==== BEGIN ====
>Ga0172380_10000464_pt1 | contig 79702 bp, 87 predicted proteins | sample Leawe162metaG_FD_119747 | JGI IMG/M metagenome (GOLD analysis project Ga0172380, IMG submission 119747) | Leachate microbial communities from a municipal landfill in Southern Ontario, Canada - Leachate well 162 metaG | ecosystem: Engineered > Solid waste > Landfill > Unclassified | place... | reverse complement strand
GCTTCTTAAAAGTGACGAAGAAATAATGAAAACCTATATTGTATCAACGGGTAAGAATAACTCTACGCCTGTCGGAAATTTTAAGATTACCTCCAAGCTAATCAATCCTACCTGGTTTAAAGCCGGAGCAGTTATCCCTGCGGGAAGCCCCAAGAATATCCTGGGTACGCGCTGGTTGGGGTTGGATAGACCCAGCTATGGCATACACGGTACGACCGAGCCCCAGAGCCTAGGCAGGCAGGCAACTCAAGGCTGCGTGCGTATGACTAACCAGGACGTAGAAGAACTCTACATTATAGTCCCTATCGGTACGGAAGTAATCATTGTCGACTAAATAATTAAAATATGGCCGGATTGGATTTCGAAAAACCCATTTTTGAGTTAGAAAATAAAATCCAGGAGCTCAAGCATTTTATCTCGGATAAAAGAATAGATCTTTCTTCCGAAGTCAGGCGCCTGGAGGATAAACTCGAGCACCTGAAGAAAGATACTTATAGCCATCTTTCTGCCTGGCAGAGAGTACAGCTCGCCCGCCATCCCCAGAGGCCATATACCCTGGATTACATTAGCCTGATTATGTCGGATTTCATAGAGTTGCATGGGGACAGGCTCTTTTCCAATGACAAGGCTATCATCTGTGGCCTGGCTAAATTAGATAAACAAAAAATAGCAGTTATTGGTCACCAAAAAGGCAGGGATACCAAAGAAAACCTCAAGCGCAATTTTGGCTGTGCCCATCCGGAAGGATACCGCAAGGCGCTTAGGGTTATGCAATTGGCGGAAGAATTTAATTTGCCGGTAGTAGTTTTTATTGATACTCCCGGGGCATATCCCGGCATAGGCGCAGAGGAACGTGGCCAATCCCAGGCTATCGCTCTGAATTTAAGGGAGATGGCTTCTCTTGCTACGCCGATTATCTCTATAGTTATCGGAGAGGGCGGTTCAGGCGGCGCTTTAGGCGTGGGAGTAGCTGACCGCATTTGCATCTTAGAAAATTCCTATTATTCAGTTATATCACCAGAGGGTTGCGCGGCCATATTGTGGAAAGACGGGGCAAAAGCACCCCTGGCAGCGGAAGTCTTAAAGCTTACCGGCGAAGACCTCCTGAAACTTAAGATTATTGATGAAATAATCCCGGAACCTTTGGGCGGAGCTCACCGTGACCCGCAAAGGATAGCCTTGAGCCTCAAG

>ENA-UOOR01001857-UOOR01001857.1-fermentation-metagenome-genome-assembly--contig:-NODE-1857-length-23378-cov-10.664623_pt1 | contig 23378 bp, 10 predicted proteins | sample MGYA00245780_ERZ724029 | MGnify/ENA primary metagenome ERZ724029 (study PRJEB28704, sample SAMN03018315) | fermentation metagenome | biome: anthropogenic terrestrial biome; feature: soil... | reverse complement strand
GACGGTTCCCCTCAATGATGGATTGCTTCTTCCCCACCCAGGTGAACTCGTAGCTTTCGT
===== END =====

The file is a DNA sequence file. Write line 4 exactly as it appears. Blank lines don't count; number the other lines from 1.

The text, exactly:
GACGGTTCCCCTCAATGATGGATTGCTTCTTCCCCACCCAGGTGAACTCGTAGCTTTCGT